When you were deciding where to attend college you most likely consumed lots of information about the culture of each university you applied to. You probably heard about how unique of an experience potentially attending each college would be as you went on campus tours, received promotional mail and perused university websites. The special aspects of these student experiences may have come in the form of a long-standing tradition, one-of-a-kind activity, or distinctive campus locale. 

Campus traditions, when truly unique to one college, offer the students of said college a collective experience only they fully understand and share throughout their four years as part of the community. While traditions are not the reason one would ultimately choose a college to attend, they do help to define the experience of each university and its campus community. Unfortunately, I have recently been convinced that Fairfield University lacks any meaningful or objectively unique student traditions. 

Last week, a friend of mine brought this point up in conversation. This friend had recently returned from a trip to England where he visited his friend at Durham University. While there my friend had the opportunity to participate in one of the school’s traditions. The university, which sprawls across a large portion of the town, has numerous bars strewn around its campus for students to enjoy. At one of these bars, there exists a campus tradition in which students, along with their friends, purchase a shot which they will then hold in their mouths as they run across campus to another university bar. The run from one bar to the other is close to a mile in length and is treated as a race between all those holding a shot. Once all the participants have reached the second bar, they down their shots together. My friend who had participated in this tradition recalled how random students they ran past in town were yelling quips towards his group despite not knowing any of the participants. He explained how there was a sense of collective understanding and enjoyment regarding the alcohol-fueled activity amongst the campus community. The student body recognized that the activity was something unique that only their university was able to offer as part of the college experience.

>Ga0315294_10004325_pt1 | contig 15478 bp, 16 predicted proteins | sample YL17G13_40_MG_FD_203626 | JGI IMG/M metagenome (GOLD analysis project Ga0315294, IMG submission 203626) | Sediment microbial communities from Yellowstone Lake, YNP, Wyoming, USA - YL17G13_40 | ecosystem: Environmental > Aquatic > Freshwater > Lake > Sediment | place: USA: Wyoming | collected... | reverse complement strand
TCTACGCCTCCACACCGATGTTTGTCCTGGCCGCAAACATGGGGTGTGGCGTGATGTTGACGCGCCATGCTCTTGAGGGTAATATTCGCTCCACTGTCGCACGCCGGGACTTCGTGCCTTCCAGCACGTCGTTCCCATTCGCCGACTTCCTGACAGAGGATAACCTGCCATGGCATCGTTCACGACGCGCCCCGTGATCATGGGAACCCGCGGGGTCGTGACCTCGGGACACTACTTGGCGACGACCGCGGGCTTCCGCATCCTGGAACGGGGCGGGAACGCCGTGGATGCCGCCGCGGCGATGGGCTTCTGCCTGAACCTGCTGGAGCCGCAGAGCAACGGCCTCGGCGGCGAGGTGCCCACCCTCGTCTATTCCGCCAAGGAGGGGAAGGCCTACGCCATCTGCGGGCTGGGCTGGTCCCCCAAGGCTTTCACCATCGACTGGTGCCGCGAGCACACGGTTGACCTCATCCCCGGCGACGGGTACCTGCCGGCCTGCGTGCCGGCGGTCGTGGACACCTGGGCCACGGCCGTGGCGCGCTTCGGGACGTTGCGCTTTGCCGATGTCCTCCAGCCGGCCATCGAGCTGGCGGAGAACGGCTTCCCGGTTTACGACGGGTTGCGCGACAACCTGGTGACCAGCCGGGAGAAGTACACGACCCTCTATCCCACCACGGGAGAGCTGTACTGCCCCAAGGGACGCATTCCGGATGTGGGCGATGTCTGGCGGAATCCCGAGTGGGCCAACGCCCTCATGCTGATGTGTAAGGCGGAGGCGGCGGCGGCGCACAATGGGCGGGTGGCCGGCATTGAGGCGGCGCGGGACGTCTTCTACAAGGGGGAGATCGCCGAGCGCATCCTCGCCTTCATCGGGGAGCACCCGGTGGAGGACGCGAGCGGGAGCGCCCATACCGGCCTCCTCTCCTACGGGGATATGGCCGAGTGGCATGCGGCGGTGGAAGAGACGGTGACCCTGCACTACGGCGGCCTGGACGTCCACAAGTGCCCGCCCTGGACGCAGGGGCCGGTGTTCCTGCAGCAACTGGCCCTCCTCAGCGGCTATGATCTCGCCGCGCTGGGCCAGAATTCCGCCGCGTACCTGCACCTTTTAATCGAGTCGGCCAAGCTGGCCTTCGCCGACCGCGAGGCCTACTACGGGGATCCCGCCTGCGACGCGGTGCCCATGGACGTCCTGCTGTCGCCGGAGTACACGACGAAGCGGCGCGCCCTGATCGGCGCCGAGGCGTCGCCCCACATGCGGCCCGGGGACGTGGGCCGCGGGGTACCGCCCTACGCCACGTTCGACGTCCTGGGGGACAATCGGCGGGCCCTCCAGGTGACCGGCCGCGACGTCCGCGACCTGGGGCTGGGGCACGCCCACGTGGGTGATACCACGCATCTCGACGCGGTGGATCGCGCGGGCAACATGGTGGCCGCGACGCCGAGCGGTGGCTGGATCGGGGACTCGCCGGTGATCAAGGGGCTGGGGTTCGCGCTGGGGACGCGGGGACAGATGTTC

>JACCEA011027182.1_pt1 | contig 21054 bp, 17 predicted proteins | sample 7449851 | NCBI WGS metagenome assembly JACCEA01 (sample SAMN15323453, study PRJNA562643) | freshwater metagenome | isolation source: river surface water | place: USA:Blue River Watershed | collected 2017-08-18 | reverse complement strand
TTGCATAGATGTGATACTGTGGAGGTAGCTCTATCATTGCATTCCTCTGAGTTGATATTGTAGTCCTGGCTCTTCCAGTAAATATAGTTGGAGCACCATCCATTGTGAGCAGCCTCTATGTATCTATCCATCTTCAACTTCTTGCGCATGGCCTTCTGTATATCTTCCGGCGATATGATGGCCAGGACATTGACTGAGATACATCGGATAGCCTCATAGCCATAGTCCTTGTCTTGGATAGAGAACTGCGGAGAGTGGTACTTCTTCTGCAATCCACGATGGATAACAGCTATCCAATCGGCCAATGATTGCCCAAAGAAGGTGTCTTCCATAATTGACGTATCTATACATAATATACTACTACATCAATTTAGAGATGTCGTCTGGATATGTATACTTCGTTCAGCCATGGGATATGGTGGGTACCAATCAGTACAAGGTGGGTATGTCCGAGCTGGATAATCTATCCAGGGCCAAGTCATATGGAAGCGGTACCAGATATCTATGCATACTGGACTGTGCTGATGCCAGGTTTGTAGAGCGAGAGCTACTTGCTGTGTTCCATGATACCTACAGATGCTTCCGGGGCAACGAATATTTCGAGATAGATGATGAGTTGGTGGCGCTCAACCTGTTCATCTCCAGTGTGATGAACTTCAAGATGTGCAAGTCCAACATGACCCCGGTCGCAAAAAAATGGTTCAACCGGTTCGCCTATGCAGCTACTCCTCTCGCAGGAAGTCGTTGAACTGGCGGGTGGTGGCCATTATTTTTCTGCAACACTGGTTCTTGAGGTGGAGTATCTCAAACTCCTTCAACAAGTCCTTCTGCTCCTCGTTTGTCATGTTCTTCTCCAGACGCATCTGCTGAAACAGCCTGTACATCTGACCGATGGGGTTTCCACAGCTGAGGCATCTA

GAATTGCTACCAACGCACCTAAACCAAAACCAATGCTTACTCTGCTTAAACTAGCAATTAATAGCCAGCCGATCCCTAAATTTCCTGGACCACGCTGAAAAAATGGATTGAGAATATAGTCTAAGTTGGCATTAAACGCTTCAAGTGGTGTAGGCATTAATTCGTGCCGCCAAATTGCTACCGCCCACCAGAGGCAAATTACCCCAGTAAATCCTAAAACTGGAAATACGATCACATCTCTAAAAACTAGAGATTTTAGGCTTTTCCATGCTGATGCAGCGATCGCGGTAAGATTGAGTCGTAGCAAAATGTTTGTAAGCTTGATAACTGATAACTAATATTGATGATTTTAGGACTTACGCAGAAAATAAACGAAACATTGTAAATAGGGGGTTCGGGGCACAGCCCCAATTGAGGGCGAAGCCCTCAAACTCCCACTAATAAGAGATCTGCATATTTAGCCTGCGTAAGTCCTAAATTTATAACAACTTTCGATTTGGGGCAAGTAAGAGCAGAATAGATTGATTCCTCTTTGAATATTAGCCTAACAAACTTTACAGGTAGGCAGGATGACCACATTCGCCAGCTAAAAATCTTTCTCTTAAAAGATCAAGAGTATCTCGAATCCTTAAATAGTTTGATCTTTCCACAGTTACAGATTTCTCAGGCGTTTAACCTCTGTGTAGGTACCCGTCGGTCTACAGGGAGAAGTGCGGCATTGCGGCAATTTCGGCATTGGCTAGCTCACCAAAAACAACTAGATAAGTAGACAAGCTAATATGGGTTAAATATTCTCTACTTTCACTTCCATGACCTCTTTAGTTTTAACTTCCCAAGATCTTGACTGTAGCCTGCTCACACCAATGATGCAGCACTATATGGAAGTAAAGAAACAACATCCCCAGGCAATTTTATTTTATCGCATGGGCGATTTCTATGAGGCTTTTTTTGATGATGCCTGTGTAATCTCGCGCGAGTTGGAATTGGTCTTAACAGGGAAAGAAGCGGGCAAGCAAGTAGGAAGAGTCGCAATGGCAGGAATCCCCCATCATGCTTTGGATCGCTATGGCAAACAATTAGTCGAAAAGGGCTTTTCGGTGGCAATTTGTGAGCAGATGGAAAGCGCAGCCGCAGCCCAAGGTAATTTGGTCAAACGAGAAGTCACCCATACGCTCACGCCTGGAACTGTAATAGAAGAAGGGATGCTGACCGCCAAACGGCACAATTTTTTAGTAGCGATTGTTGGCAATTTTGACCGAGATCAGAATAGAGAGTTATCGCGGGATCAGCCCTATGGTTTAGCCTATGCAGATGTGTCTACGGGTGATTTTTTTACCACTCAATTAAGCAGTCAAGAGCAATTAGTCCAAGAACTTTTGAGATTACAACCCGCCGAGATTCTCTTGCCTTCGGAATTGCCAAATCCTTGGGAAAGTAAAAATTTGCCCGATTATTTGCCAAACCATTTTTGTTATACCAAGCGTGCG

Through this story, he was able to illustrate his frustrations with the lack of uniquely natural traditions at Fairfield. Some may point to gatherings such as Santacon or Sham Jam as unique campus traditions, but this is far from the truth. These two events are far from unique as many other colleges throughout the country celebrate nearly identical events each year. The same could be said about PresBall or the Spring Concert. The way I see it, the closest thing Fairfield University has to a truly unique and student-body-recognized tradition is riding the Stag Statue. Nearly all students understand and appreciate the sight of a first-year climbing the statue, but is this really the best we have to offer as a campus? Currently, I believe it is. 

This is not to say that I do not enjoy being a part of the Fairfield community, but rather to highlight an aspect of campus culture that, if improved, could drastically enhance the student experience at the school. The remedy seems simple: just introduce some new and unique traditions to campus. 

While this sounds simple, you cannot create a tradition out of nothing. They typically develop organically and are then adopted and popularized by a community over time. If the university came out tomorrow and declared a new campus tradition, I find it hard to believe it would catch on with the students. I believe the most likely scenario for a new tradition to develop is a group of friends doing something absurd around campus, other students seeing it and deciding to imitate said activity. From there it may spread through word of mouth, Fizz, or some other medium. I suppose the job for anyone, including myself, who wishes to see some traditions develop is to try the half-serious ideas that are concocted when shooting the breeze with friends. 

College traditions make a lasting imprint on all those who graduate. Even if some odd activity that you decide to try with your friends does not catch on with the larger campus community, you can at least say you tried to create a unique college experience for yourself and those around you. 

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